Ukraine Crisis: Obama Urges Diplomatic Solution but Putin Remains Defiant
Protesters, some wearing national Ukrainian costumes, demonstrate against Russia's military intervention in Crimea, in front of the Russian Embassy in Washington March 2, 2014. Reuters

US President Barack Obama has pushed for a diplomatic solution to the Ukraine crisis in a telephone conversation with Vladimir Putin, but the stalemate continues after the Russian President insisted his action was triggered by Kiev's "illegitimate decisions" on the Russian-speaking Crimea region.

Obama told Putin in an hour-long talk that his government was taking steps in coordination with its European partners over Russia's violation of Ukraine's sovereignty, the White House revealed.

The two leaders spoke after regional Crimean lawmakers voted to adopt a resolution calling for secession from Ukraine and union with Russia, and set a March 16 referendum -- moves strongly condemned by the west.

"President Obama emphasised that Russia's actions are in violation of Ukraine's sovereignty and territorial integrity, which has led us to take several steps in response, in coordination with our European partners," the White House said in a statement.

Obama told Putin he believed there were ways to resolve the situation diplomatically, protecting the interests of Russia, Ukraine and the international community.

Russia cannot ignore calls for help in this matter and it acts accordingly, in full compliance with the international law.
- Russian President Vladimir Putin

Following the talk, Putin said he still had differences with the US, adding that his country's intervention in Crimea was necessitated by Kiev's "absolutely illegitimate decisions on the eastern, southeastern and Crimea regions.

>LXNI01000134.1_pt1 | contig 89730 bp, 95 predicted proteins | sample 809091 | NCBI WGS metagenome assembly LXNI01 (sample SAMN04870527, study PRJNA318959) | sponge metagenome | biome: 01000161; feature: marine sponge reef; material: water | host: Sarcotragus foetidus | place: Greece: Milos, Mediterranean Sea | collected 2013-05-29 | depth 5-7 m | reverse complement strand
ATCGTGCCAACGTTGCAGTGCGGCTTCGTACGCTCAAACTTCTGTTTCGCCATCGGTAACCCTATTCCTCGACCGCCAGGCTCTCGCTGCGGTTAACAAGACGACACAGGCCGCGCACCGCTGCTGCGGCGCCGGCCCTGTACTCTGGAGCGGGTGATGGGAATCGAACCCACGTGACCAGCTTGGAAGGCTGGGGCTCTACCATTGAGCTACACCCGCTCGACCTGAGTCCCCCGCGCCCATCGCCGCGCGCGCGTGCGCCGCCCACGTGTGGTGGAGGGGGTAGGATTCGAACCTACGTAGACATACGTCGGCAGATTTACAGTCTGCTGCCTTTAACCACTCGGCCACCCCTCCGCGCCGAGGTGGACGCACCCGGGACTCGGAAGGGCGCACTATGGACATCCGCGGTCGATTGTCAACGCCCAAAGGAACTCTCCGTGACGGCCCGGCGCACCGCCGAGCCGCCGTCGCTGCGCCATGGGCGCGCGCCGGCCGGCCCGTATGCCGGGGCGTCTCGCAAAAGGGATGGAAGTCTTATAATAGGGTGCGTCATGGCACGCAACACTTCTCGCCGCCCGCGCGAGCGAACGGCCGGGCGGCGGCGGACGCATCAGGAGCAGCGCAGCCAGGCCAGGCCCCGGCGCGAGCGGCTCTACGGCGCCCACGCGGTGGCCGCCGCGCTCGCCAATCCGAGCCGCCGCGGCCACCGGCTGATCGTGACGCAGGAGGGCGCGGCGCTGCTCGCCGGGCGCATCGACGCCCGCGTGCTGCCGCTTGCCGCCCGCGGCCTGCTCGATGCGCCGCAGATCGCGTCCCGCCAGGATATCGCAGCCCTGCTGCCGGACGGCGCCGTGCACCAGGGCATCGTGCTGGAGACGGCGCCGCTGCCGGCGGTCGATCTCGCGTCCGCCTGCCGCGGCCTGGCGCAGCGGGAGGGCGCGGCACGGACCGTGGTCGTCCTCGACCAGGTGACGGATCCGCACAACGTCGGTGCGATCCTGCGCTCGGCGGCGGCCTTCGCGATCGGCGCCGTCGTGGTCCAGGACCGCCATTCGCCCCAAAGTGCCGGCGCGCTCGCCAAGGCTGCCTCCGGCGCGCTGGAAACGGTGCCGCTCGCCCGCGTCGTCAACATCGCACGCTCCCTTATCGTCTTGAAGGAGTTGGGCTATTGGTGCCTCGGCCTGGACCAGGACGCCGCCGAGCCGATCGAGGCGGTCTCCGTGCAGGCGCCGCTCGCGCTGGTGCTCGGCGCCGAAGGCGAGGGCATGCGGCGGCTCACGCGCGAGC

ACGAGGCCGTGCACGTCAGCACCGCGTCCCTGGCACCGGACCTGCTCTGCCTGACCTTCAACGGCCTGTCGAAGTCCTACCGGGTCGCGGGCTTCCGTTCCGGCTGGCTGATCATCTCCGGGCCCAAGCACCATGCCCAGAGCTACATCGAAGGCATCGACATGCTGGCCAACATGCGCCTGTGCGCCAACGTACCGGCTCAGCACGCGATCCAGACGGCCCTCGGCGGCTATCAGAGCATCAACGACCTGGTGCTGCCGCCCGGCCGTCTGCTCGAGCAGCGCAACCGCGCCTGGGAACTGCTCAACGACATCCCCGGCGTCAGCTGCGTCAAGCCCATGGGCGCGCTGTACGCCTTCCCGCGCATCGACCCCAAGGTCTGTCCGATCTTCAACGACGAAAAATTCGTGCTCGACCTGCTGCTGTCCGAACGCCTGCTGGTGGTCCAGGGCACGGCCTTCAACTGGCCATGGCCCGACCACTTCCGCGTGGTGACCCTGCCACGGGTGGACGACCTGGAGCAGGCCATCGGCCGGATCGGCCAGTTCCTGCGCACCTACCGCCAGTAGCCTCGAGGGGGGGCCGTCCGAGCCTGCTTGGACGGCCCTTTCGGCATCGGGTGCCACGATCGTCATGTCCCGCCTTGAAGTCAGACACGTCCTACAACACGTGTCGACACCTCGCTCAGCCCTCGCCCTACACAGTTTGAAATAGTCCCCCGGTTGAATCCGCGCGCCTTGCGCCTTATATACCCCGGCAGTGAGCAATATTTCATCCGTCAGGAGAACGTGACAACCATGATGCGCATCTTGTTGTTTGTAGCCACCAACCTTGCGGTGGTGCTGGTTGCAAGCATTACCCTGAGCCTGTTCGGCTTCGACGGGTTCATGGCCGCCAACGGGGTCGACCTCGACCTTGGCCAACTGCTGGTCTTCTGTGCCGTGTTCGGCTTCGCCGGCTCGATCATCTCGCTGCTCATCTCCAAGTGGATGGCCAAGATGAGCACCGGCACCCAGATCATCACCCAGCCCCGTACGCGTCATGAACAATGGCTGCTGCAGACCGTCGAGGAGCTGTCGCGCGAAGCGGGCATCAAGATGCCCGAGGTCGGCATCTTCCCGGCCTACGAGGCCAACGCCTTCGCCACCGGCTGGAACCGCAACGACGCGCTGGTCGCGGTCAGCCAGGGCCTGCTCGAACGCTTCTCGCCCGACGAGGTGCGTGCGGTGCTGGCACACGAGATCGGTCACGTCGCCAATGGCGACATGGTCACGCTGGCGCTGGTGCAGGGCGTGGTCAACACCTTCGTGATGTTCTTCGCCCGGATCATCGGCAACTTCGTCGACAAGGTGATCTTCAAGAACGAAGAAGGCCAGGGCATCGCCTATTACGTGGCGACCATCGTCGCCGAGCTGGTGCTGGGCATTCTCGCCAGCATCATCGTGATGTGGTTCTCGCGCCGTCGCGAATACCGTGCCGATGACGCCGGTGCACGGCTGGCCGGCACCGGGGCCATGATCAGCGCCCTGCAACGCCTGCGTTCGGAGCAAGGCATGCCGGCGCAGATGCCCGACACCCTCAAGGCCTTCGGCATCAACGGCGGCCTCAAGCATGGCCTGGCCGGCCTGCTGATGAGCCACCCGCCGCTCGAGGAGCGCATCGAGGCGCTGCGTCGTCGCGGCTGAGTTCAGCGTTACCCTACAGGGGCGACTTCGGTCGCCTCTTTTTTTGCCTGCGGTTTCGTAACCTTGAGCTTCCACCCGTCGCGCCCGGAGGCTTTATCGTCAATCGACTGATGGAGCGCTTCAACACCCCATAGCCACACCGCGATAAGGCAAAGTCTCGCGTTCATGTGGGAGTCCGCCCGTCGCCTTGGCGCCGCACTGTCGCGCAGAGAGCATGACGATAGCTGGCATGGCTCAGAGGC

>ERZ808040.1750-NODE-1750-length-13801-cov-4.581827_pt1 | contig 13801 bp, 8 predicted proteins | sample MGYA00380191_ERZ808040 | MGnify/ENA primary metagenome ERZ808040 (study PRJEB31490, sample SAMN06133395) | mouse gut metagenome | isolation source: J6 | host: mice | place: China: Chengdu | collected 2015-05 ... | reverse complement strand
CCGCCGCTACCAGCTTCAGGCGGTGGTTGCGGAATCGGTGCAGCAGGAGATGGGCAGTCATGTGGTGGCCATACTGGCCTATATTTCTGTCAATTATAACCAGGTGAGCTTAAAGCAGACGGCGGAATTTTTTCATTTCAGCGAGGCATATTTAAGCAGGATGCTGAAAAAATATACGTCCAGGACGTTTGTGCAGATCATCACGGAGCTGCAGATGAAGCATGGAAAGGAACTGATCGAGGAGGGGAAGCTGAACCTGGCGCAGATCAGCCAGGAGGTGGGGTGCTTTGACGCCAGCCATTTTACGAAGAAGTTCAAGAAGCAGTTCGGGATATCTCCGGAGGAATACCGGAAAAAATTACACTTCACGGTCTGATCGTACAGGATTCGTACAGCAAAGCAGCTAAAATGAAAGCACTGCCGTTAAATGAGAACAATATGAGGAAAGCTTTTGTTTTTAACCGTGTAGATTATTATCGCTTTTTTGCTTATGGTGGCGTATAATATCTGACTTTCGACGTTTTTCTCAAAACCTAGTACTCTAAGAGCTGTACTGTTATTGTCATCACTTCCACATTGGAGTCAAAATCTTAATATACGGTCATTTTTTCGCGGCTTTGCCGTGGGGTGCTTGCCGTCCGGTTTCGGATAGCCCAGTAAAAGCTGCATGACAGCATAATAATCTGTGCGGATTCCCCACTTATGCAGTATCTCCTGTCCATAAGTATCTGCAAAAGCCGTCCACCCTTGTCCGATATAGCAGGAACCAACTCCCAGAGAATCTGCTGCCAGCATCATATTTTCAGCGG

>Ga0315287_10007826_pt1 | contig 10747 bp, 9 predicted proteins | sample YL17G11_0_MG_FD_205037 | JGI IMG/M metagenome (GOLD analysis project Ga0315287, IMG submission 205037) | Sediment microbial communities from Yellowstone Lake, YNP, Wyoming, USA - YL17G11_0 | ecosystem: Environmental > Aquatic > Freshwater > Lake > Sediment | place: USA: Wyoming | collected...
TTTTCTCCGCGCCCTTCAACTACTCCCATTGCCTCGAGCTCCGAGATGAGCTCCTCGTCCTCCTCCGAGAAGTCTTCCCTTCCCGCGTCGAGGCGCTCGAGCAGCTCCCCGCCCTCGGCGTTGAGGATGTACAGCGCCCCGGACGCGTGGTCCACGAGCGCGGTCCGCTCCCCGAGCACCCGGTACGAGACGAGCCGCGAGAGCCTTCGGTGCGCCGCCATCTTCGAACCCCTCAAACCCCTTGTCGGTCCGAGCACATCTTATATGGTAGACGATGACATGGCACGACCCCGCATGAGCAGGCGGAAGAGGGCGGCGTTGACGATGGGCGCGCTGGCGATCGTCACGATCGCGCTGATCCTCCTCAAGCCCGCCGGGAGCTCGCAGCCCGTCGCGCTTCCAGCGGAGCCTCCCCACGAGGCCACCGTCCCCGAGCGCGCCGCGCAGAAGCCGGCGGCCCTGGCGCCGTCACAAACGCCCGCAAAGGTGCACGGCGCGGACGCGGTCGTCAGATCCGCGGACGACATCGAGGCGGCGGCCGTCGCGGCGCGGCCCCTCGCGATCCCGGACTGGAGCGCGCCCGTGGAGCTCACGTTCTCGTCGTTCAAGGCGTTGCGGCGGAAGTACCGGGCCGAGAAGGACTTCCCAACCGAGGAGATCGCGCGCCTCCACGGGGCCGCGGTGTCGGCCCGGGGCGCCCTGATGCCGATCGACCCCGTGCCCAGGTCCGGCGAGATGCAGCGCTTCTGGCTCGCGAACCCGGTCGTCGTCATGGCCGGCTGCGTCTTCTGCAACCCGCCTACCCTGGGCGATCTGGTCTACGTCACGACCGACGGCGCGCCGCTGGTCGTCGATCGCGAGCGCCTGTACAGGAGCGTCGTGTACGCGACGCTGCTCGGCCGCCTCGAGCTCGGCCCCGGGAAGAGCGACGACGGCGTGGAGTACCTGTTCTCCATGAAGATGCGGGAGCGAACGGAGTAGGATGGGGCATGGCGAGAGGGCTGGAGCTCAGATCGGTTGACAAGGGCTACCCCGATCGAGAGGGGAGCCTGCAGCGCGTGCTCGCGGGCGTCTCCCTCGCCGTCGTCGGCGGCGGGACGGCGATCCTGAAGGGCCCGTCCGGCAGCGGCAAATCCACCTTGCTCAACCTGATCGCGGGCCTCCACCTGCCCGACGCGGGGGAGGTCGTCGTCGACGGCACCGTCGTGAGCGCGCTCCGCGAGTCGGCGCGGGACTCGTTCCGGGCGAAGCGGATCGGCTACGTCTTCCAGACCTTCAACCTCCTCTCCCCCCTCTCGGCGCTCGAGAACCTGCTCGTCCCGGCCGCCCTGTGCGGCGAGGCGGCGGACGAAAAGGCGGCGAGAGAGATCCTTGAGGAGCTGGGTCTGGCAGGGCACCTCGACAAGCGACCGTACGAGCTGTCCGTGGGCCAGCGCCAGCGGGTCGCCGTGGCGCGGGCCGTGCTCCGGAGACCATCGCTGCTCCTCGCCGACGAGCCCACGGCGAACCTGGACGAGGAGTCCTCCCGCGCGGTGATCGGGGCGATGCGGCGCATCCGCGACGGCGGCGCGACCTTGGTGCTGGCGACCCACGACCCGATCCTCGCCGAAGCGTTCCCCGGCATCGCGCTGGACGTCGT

"Russia cannot ignore calls for help in this matter and it acts accordingly, in full compliance with the international law," Putin said, according to Haaretz newspaper.

In his talk with Putin, Obama had presented a broad outline for a diplomatic solution to the crisis.

"As a part of that resolution, the governments of Ukraine and Russia would hold direct talks, facilitated by the international community; international monitors could ensure that the rights of all Ukrainians are protected, including ethnic Russians; Russian forces would return to their bases; and the international community would work together to support the Ukrainian people as they prepare for elections in May," the president said.

With the Crimean parliament deciding to hold a referendum, the spectre of secession has become more imminent and the Tatars in Crimea have said they will boycott the vote.

Ukrainian Prime Minister Arseniy Yatsenyuk said the Crimean lawkamers' decision to hold the referendum was "a farce".

The US and the European Union have announced fresh sanctions on Russia, and Obama said in Washington the referendum "would violate the Ukrainian constitution and violate international law."